The ‘queer but so filled with self-loathing they want to persecute themselves’ trope is so pervasive it’s a cliché. From Cardinal Keith O’Brien through to Alan Chambers, queer folk have often so internalized cultural fear of difference that they become the most vocal agents of their own exclusion. Indeed, protesting too loudly about gay folk, or wanting them excluded from church or society and so on, has often been taken as definitive evidence of being in the closet. Fair or unfair, I’ve never quite been able to get beyond the feeling that anyone who gets overexcited about the acceptability of LGBTQ people in society or before God or in church may have some unresolved personal issues. That may be a little crude but it’s difficult to resist.

In some respects society has moved significantly since I went to university twenty five years ago. I may live in a metropolitan south Manchester bubble, but UK attitudes to LGBTQ folk have moved far in recent years. Nonetheless, let’s not pretend that queer folk, especially gay men, don’t get beaten up; let’s not pretend that trans* people get a fair deal in our media; let’s not pretend that prejudice isn’t real.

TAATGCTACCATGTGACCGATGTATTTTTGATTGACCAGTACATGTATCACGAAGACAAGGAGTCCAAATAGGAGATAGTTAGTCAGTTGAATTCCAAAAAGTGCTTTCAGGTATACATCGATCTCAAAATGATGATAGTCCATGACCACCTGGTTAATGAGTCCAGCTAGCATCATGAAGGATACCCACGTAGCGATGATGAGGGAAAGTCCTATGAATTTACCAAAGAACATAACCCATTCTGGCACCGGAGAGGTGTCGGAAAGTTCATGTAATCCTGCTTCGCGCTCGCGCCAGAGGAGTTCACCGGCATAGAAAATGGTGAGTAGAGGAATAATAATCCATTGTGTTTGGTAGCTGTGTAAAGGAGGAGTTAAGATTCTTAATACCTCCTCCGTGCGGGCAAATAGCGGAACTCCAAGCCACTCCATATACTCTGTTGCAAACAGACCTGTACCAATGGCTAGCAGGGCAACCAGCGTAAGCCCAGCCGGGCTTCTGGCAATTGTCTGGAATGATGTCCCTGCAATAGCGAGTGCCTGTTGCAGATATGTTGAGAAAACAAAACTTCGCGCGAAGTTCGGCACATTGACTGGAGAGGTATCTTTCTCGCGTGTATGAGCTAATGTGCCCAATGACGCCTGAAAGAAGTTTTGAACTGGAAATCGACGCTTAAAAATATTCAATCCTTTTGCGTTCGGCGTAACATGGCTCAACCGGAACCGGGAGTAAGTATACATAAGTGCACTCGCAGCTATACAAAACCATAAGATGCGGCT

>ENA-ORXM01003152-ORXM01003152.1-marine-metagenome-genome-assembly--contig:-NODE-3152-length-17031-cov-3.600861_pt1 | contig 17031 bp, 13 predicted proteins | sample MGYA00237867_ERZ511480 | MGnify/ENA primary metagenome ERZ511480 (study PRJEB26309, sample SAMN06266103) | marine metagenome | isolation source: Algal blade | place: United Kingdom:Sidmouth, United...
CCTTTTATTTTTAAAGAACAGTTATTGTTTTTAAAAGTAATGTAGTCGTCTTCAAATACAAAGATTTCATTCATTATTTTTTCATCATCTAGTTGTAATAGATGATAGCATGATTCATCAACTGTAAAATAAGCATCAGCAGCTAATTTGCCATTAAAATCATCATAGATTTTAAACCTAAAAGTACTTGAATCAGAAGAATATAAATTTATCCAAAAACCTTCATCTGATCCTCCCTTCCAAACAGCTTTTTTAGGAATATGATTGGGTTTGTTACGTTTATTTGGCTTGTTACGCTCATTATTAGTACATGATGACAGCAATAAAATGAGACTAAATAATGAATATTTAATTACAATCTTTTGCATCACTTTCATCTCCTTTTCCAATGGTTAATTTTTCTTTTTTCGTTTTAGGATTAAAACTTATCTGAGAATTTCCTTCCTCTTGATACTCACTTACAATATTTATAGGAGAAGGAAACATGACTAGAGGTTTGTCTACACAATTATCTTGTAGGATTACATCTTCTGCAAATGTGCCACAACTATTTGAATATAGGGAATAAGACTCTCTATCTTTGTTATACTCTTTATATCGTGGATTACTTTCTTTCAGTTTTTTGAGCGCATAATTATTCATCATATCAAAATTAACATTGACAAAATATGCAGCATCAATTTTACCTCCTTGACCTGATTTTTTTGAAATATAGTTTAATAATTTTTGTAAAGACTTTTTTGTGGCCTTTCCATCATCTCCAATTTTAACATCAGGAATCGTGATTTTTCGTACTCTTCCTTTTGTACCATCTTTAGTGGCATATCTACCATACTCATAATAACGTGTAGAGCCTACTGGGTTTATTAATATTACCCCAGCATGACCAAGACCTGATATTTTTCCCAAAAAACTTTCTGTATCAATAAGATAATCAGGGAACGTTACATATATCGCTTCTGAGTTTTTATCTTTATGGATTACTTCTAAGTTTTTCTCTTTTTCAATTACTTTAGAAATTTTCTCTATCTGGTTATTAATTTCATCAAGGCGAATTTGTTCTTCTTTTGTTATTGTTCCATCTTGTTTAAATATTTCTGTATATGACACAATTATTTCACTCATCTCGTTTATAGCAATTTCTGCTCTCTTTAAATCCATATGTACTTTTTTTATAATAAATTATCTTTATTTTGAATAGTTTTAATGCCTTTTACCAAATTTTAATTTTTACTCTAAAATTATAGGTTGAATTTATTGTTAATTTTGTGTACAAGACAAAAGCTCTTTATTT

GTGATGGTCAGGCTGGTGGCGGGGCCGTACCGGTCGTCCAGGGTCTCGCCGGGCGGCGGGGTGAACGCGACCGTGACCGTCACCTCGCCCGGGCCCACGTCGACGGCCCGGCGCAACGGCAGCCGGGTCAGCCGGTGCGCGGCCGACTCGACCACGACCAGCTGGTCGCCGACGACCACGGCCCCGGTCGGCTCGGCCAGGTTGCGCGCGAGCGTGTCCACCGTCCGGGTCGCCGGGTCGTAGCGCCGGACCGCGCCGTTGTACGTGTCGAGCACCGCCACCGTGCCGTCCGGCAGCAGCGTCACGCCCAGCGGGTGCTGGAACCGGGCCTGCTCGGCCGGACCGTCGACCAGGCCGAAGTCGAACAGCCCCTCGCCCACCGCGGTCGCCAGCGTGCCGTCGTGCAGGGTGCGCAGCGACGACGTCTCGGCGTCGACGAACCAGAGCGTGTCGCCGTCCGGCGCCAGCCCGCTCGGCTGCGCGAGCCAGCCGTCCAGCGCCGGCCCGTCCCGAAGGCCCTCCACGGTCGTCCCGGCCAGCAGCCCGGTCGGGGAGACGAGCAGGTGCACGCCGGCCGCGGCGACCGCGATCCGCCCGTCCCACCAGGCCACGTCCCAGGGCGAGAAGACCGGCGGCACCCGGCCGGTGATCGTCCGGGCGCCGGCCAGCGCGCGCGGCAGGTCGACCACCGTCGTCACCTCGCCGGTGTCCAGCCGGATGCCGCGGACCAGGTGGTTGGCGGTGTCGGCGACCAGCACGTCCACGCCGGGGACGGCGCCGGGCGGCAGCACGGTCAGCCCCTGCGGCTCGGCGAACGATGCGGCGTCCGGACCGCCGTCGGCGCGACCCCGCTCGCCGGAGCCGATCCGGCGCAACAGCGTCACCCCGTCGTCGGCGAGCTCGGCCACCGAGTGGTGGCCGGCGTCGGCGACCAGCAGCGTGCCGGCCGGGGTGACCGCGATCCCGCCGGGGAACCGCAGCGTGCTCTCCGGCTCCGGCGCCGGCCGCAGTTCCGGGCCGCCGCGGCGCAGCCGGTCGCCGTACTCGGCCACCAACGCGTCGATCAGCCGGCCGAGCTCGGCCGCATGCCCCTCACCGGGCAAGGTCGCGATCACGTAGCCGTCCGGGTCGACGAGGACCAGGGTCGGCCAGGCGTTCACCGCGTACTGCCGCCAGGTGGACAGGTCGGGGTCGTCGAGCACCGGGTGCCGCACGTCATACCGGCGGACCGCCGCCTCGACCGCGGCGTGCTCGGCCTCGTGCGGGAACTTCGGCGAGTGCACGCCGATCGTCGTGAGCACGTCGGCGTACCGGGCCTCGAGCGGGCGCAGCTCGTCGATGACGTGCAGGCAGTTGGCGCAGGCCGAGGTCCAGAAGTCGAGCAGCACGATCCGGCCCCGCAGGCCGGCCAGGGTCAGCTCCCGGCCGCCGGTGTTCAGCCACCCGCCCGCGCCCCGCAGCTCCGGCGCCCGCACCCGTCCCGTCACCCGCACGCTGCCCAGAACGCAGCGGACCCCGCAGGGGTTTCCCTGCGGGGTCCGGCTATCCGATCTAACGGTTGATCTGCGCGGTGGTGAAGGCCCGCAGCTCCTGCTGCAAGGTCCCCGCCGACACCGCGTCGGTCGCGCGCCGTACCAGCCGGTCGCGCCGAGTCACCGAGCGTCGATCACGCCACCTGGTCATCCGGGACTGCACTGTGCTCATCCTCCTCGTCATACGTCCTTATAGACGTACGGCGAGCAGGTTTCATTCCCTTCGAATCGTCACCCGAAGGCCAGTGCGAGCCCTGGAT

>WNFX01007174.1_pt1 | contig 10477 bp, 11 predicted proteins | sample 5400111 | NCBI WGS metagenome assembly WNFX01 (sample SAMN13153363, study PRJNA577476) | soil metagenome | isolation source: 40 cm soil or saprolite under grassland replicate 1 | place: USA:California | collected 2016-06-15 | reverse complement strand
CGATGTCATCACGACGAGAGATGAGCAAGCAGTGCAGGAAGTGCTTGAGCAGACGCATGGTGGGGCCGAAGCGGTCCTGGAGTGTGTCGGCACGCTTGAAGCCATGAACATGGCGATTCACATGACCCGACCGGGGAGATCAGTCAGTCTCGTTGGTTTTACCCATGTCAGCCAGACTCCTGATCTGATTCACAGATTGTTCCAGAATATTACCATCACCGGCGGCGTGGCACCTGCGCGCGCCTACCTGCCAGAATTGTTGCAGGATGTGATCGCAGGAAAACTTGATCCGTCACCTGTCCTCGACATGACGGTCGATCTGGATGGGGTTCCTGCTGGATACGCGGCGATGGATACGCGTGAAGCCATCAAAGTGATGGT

I’d like to think that young people are far more confident about their sexuality and gender than I or John or many LGBTQ people were twenty five years ago, but in my bleaker moments I fear not. Outside of the big cities, two women  or two men holding hands and kissing in public is probably not especially common. I suspect that in many schools it is still really tough to dare be out about being gay or trans*. I guess many wait till university or later to begin to be and express themselves.

And here’s the rub: my fear is that one of the environments which acts most strongly against sexual self-acceptance is a religious one. Even when the message ‘gay is bad’ is not explicit, the implication is ‘gay is not quite as good’. Indeed, that it’s a kind of impaired way of being a human being. I’m privileged to know a number of happy, confident Christian LGBTQ people who’ve had parents, families and congregations who’ve worked very hard to deflect and challenge the dominant religious narrative about being gay. Yet, ironically, an environment which focuses powerfully on the call to love and grow into the likeness of Christ so often invites people to be furtive and fearful. It rewards subterfuge and secrecy and invites self-loathing. It’s not always easy to come out the other side.

Friday, 14 June 2013

Being a bishop and being queer

This is the second time I've responded to a piece in The Telegraph in two weeks. I'm not sure this is a good sign (The Telegraph is hardly my news supplier of choice). Perhaps writing this blog post simply indicates how far I'm being sucked into increasingly febrile debates around gender and sexuality in the church.